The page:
5 Unexpected Risk Factors for Prostate Cancer

Prostate cancer is one of the most common cancers among men in the U.S. Each year, nearly a quarter of a million men are diagnosed with this disease. For most, their risk factors were clear. Age, family history and race are the most common links between patients, and men who have a greater risk due to those factors are usually well aware of it.

But what many men do not realize is certain risk factors for prostate cancer are a less obvious — in fact, some of them might seem downright odd. Unfortunately, most of them cannot be avoided. The good news is that treatment for prostate cancer has come a long way, so even if you do have one or more of these unexpected risk factors, there’s a good chance that you’ll be able to overcome the disease and live a long and fulfilling life after cancer.

 Prostate Cancer

So what are those risk factors?

Hair Color

Redheads, rejoice! While you might be the punchline of many a joke, if your hair is red, you have a lower chance of developing prostate cancer than men with blonde, brown or black hair. According to research published in the British Journal of Cancer, men who have naturally red hair are 54 percent less likely to develop prostate cancer than other men. Researchers speculate that this could be because the genes that influence hair color also influence cancer development.


The amount of hair you have could also play a role in your odds of developing prostate cancer. One study found that men who begin losing their hair before age 20 had a greater chance of developing prostate cancer than those men who keep a full head of hair longer. The connection between baldness and cancer is believed to be androgen, a hormone that inhibits hair growth and triggers cancer cell development.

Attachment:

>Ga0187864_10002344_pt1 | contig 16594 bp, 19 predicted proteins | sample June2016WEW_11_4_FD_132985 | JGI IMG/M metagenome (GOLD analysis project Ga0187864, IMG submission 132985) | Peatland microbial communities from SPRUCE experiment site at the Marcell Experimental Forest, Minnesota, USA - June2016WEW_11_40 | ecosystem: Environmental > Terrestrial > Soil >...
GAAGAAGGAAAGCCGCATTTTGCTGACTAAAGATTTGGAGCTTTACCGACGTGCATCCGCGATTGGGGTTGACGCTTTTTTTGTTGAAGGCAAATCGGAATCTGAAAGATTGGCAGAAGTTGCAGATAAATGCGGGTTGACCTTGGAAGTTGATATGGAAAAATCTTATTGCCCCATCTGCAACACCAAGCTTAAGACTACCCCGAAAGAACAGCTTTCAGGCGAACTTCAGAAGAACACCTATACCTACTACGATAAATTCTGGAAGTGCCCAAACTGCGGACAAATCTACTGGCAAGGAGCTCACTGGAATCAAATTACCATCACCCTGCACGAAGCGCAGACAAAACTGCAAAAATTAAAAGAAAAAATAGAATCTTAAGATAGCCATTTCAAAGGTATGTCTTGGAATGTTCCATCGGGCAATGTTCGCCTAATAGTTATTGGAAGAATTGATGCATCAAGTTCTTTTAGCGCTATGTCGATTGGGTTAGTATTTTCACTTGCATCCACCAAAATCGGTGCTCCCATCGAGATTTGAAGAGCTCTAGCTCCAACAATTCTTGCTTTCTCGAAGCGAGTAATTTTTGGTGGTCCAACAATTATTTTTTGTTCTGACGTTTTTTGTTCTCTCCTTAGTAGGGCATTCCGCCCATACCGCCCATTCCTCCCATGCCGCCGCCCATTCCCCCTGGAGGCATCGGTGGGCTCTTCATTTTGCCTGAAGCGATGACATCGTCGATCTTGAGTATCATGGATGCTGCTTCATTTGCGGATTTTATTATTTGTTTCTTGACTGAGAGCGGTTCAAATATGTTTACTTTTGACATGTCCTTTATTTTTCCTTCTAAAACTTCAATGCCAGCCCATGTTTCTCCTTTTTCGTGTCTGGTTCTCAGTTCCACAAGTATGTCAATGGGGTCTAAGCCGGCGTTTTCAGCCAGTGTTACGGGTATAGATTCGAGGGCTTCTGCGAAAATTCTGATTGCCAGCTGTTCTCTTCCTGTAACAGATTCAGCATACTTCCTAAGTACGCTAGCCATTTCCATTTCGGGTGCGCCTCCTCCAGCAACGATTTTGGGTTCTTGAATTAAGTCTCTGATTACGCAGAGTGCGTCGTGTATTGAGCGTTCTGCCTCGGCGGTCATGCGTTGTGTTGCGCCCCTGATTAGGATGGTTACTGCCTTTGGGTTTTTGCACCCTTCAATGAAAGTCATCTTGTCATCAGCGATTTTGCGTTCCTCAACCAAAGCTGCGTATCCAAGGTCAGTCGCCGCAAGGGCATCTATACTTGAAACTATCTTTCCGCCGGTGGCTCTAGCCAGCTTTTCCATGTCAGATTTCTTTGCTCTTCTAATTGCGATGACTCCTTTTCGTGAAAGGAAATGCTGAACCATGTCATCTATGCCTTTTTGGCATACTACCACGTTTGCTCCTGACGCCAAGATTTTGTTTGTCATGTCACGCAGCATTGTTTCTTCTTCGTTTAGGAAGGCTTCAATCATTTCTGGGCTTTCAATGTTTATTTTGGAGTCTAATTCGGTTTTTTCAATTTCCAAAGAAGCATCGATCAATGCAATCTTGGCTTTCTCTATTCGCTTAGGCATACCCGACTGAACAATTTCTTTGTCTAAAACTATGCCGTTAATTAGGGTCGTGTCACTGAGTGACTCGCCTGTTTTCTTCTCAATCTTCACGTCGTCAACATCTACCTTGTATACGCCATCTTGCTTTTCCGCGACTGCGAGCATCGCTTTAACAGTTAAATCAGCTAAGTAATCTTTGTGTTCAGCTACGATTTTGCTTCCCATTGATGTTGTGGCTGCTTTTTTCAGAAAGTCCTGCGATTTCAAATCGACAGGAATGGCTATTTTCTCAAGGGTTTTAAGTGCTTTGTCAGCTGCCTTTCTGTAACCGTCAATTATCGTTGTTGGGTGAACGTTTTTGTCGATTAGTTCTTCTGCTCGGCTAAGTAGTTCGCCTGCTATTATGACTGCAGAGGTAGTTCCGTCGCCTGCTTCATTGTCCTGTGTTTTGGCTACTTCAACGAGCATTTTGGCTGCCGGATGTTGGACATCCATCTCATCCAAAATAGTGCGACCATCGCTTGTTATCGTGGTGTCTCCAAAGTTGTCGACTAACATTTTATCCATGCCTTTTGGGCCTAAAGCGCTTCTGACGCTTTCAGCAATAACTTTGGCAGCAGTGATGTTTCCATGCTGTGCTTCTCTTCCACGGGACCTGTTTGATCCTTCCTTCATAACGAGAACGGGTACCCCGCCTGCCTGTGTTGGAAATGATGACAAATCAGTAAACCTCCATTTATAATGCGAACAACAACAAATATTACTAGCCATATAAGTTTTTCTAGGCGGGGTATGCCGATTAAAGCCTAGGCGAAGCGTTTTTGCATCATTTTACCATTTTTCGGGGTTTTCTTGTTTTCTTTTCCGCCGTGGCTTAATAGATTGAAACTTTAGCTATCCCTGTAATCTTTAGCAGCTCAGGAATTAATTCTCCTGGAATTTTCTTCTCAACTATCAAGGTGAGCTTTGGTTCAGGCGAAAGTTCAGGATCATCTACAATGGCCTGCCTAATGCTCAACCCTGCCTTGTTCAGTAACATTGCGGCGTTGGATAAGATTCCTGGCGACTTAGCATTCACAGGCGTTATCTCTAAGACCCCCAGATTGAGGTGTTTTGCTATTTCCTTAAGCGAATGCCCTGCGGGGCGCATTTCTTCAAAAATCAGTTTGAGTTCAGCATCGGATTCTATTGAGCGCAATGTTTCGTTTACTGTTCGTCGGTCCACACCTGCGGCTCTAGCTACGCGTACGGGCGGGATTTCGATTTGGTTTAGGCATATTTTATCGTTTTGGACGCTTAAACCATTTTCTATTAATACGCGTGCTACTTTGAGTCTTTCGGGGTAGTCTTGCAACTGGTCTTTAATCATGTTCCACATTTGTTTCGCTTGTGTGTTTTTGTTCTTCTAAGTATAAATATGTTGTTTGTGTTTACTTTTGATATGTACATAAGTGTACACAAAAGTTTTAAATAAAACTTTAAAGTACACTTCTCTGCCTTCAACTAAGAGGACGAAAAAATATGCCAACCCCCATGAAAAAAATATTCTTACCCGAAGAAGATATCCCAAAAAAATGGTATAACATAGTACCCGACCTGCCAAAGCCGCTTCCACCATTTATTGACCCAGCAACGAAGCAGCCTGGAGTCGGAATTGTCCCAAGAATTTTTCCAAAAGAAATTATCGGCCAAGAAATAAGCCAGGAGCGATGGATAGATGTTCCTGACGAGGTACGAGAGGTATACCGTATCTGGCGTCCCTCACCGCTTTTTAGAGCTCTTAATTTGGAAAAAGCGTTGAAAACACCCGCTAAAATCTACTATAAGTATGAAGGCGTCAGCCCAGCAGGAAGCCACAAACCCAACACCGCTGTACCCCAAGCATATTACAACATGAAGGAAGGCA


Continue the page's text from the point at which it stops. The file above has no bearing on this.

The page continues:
Finger Length

Quick: look at your hands. Is your index finger longer than your ring finger? If it is, you have as much as a 30 percent lower risk of prostate cancer than men who have shorter index fingers. A study published in the British Journal of Cancer looked at the finger length of 1,500 men with prostate cancer and found that more than half had shorter index fingers. The scientists think that the differences in finger length are related to testosterone, which is known to promote the growth of prostate cancer. People who are exposed to less testosterone in the womb tend to have longer index fingers in general, and therefore, scientists think, a lower risk of developing cancer.


Being on the shorter end of the spectrum might be inconvenient when it comes to watching parades or reaching items on high shelves, but in terms of reducing cancer risk, shorter is better. A Britishstudy found that taller men have a greater risk of getting prostate cancer. In fact, for every four inches of height beyond five feet, seven inches, the risk of cancer increases by six percent.


Many studies have correlated location and environmental factors to cancer risk, and as it turns out, where you live could influence your prostate cancer risk. The Prostate Cancer Foundation notes that men who live in the northern part of the U.S. — specifically, above 40 degrees latitude (that’s the line that includes Philadelphia, Columbus, OH and Provo, UT) — are at a greater risk of dying from prostate cancer. A number of factors could contribute to this phenomenon, including the lower amounts of Vitamin D that the region receives from the sun.

It’s important to note that none of these factors conclusively determines whether one will develop prostate cancer, just as having a relative with the disease does not automatically mean you will get it, too. After all, there are plenty of tall, dark-haired men in the northeast who never receive a cancer diagnosis. However, doctors are using this information to help determine which men should receive earlier screenings and interventions.

If you happen to be a short, redheaded man with long fingers, you aren’t completely out of the woods. Keep in mind, your risk is reduced, not eliminated, so if you have concerns regardless of risk factors, see your doctor.

About the Author: Nina Bergeron writes about medical news and health. Her work has appeared in several major news outlets.